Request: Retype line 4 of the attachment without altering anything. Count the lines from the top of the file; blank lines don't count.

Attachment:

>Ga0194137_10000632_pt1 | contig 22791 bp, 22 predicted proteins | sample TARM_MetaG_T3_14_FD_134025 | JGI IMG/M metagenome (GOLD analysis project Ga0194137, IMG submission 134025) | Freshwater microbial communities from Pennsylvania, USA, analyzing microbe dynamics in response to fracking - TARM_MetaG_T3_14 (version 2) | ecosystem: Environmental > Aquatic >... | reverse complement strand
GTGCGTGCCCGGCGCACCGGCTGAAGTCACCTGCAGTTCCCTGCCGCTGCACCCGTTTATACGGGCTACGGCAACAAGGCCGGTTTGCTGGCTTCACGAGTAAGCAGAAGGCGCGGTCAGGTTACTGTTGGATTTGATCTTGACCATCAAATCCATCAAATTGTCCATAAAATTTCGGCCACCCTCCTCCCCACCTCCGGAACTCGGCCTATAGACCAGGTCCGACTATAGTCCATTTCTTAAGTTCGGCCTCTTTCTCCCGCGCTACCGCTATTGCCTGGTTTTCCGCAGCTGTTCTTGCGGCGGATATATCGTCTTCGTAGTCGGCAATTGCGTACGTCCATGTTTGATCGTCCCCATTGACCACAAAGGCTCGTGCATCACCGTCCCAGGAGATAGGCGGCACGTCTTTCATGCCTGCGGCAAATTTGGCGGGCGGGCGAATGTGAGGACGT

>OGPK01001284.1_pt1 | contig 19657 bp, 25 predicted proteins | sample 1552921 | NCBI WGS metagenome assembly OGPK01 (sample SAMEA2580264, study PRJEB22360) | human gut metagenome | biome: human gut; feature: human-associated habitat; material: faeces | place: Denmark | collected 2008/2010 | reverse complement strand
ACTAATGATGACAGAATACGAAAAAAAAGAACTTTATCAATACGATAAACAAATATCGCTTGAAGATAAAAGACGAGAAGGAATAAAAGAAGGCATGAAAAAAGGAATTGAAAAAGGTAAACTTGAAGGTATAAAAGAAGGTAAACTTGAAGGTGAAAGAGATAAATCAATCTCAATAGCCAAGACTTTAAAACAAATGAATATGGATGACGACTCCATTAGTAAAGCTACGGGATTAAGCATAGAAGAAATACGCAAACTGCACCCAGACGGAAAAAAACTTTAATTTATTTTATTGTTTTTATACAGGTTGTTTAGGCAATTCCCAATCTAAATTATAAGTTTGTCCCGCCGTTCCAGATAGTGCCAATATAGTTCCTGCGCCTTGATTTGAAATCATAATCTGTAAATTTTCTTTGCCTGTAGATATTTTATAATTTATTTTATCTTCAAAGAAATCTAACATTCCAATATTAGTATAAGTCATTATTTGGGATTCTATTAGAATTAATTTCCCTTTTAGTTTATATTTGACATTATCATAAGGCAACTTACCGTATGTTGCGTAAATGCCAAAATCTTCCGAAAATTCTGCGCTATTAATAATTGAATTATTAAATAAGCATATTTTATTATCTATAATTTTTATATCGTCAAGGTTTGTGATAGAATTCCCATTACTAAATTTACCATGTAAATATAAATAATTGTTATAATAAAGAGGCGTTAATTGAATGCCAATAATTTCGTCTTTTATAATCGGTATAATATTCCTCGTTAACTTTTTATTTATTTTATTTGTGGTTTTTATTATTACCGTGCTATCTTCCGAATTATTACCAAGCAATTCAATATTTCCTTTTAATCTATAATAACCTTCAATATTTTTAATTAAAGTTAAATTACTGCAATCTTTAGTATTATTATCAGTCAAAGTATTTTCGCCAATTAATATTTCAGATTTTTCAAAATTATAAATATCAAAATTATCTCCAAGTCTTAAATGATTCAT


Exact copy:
ACTAATGATGACAGAATACGAAAAAAAAGAACTTTATCAATACGATAAACAAATATCGCTTGAAGATAAAAGACGAGAAGGAATAAAAGAAGGCATGAAAAAAGGAATTGAAAAAGGTAAACTTGAAGGTATAAAAGAAGGTAAACTTGAAGGTGAAAGAGATAAATCAATCTCAATAGCCAAGACTTTAAAACAAATGAATATGGATGACGACTCCATTAGTAAAGCTACGGGATTAAGCATAGAAGAAATACGCAAACTGCACCCAGACGGAAAAAAACTTTAATTTATTTTATTGTTTTTATACAGGTTGTTTAGGCAATTCCCAATCTAAATTATAAGTTTGTCCCGCCGTTCCAGATAGTGCCAATATAGTTCCTGCGCCTTGATTTGAAATCATAATCTGTAAATTTTCTTTGCCTGTAGATATTTTATAATTTATTTTATCTTCAAAGAAATCTAACATTCCAATATTAGTATAAGTCATTATTTGGGATTCTATTAGAATTAATTTCCCTTTTAGTTTATATTTGACATTATCATAAGGCAACTTACCGTATGTTGCGTAAATGCCAAAATCTTCCGAAAATTCTGCGCTATTAATAATTGAATTATTAAATAAGCATATTTTATTATCTATAATTTTTATATCGTCAAGGTTTGTGATAGAATTCCCATTACTAAATTTACCATGTAAATATAAATAATTGTTATAATAAAGAGGCGTTAATTGAATGCCAATAATTTCGTCTTTTATAATCGGTATAATATTCCTCGTTAACTTTTTATTTATTTTATTTGTGGTTTTTATTATTACCGTGCTATCTTCCGAATTATTACCAAGCAATTCAATATTTCCTTTTAATCTATAATAACCTTCAATATTTTTAATTAAAGTTAAATTACTGCAATCTTTAGTATTATTATCAGTCAAAGTATTTTCGCCAATTAATATTTCAGATTTTTCAAAATTATAAATATCAAAATTATCTCCAAGTCTTAAATGATTCAT